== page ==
With a given amount of capital and labor, a quantity of output is created that decreases in proportion to the number of obstacles it encounters.
I found this quote in an essay rich in important economic concepts on price (and wages) formation but also on the concept of division of labour first explained by Adam Smith and then detailed by David Ricardo. What I found interesting here is the methodological value of the reasoning.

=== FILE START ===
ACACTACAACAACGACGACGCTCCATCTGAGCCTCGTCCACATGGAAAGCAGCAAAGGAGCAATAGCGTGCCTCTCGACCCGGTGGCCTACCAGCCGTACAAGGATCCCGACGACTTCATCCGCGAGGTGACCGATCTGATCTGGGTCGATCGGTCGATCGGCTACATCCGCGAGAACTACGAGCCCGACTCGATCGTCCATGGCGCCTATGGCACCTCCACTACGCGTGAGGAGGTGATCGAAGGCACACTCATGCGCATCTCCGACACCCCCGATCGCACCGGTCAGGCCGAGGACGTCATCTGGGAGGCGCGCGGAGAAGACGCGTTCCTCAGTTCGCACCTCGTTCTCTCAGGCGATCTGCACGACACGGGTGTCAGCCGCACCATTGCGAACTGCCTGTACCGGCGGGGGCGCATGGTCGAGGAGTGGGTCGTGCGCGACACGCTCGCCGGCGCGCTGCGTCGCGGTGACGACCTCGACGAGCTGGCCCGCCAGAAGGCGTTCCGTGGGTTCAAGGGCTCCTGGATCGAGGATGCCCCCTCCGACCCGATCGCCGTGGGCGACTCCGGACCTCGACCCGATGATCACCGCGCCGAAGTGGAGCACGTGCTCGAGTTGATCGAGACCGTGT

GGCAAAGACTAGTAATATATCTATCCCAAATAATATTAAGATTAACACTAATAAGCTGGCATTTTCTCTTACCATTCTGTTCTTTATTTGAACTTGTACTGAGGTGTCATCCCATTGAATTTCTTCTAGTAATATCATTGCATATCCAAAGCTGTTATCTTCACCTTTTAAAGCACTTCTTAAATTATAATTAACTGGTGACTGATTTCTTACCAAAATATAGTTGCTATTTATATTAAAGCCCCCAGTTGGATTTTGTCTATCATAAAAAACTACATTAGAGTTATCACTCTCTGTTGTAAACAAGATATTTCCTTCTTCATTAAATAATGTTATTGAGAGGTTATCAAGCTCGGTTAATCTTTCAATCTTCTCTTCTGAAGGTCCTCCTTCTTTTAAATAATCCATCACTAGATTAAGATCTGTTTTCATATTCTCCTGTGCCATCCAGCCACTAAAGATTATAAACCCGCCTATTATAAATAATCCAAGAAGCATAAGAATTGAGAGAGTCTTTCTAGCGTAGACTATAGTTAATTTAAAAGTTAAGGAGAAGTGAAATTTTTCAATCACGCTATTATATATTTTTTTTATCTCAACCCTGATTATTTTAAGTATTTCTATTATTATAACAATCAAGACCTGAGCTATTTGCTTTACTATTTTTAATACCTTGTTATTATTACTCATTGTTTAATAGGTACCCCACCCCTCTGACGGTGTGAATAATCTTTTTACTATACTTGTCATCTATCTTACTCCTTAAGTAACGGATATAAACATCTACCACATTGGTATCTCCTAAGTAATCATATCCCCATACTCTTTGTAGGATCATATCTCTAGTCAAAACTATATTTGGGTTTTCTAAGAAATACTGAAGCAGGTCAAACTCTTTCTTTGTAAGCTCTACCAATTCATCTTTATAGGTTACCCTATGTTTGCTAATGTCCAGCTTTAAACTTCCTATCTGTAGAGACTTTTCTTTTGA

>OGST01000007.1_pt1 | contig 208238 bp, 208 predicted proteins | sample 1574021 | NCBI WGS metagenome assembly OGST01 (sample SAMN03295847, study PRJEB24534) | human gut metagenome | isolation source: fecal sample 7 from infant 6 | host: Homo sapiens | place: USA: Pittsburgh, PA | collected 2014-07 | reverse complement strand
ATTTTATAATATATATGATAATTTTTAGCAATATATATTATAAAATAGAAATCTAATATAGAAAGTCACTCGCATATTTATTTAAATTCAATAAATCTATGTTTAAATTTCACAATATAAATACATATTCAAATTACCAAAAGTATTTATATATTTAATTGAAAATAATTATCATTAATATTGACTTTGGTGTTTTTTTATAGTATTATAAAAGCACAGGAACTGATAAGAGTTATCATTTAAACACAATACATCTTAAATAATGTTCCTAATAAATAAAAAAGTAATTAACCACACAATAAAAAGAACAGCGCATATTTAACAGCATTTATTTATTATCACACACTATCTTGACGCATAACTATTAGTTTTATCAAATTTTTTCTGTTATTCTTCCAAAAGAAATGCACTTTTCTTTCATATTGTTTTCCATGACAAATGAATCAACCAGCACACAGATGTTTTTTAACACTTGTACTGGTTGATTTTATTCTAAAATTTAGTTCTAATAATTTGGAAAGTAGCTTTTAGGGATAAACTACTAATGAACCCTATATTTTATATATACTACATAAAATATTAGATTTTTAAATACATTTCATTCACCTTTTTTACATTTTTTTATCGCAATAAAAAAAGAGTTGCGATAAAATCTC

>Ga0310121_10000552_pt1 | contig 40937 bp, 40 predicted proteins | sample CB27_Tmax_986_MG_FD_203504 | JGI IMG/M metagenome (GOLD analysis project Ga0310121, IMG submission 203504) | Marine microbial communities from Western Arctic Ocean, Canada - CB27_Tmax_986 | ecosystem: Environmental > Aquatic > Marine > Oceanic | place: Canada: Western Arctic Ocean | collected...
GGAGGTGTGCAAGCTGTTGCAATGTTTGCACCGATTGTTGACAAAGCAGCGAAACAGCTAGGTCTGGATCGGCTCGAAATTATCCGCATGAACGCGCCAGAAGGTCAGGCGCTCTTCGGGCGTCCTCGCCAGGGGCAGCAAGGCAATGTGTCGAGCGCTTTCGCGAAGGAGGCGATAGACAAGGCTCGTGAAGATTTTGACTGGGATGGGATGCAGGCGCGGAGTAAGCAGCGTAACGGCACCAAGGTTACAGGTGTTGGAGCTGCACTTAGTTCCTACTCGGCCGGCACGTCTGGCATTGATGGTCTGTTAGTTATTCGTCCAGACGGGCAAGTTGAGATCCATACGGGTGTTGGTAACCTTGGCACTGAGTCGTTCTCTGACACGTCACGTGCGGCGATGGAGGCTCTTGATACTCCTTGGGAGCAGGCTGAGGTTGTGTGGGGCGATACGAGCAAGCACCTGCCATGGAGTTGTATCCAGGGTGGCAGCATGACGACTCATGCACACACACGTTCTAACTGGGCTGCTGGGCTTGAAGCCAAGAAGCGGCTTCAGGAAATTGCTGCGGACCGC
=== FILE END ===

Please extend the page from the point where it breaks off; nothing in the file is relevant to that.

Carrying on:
Bastiat hereby uses the “ceteris paribus” clause (all other things being equal) which is of enormous importance for economic science. Indeed, the almost permanent impossibility to conduct experiences on the population while keeping a control sample that would allow to prove the efficiency or relevance of an economic policy implies that any thesis needs to be proven through reasoning only. Unfortunately, the basis for economics, be it the individual or society as a whole, is way too complex for the efficiency of an action to be proven right thanks to a successful application of it (there are always other parameters that could explain the positive or negative results). The “ceteris paribus” clause allows for reasoning to focus on a single aspect of an economic policy and, despite not allowing to assess a quantified result, it allows to anticipate the direction of the changes that can be initiated by a different policy.